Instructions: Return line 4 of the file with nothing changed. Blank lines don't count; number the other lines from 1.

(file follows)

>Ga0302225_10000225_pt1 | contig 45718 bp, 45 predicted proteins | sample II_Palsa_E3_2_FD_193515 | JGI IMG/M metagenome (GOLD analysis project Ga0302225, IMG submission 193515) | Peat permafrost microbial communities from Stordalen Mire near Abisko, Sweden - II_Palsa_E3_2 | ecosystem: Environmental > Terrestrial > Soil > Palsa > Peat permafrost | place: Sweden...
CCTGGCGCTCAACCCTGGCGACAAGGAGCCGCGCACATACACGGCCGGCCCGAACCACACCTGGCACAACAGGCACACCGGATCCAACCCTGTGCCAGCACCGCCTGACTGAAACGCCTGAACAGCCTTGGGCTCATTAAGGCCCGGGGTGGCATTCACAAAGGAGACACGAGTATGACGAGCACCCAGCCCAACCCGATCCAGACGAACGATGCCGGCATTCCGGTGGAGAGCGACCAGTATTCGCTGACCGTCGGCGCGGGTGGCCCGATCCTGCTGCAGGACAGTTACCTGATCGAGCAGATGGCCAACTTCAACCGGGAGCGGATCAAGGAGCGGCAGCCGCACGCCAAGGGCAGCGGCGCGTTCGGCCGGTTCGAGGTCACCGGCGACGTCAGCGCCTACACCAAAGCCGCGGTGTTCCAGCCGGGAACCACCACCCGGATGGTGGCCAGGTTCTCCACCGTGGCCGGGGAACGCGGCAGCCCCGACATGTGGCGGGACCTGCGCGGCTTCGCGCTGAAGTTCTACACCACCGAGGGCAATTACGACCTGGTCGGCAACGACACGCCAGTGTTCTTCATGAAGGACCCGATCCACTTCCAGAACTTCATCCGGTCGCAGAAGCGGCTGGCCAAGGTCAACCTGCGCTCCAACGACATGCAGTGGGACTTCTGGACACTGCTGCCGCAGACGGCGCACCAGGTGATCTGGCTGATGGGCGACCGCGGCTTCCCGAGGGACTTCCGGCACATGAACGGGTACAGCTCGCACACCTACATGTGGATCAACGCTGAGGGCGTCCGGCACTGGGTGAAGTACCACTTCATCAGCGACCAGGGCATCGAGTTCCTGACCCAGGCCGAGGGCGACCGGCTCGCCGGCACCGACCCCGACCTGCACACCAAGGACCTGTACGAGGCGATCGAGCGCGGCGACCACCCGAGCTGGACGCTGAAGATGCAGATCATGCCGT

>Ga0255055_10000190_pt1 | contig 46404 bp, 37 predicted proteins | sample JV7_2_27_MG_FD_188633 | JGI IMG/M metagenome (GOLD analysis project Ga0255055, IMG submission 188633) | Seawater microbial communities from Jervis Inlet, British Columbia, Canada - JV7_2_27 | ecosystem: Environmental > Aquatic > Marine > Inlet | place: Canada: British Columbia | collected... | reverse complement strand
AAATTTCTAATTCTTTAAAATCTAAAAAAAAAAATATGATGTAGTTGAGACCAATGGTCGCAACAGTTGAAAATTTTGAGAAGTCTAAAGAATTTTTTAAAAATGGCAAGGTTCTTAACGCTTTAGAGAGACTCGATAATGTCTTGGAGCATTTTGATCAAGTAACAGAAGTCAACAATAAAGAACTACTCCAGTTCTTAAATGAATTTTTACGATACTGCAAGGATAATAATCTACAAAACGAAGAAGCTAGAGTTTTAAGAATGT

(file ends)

AAATTTCTAATTCTTTAAAATCTAAAAAAAAAAATATGATGTAGTTGAGACCAATGGTCGCAACAGTTGAAAATTTTGAGAAGTCTAAAGAATTTTTTAAAAATGGCAAGGTTCTTAACGCTTTAGAGAGACTCGATAATGTCTTGGAGCATTTTGATCAAGTAACAGAAGTCAACAATAAAGAACTACTCCAGTTCTTAAATGAATTTTTACGATACTGCAAGGATAATAATCTACAAAACGAAGAAGCTAGAGTTTTAAGAATGT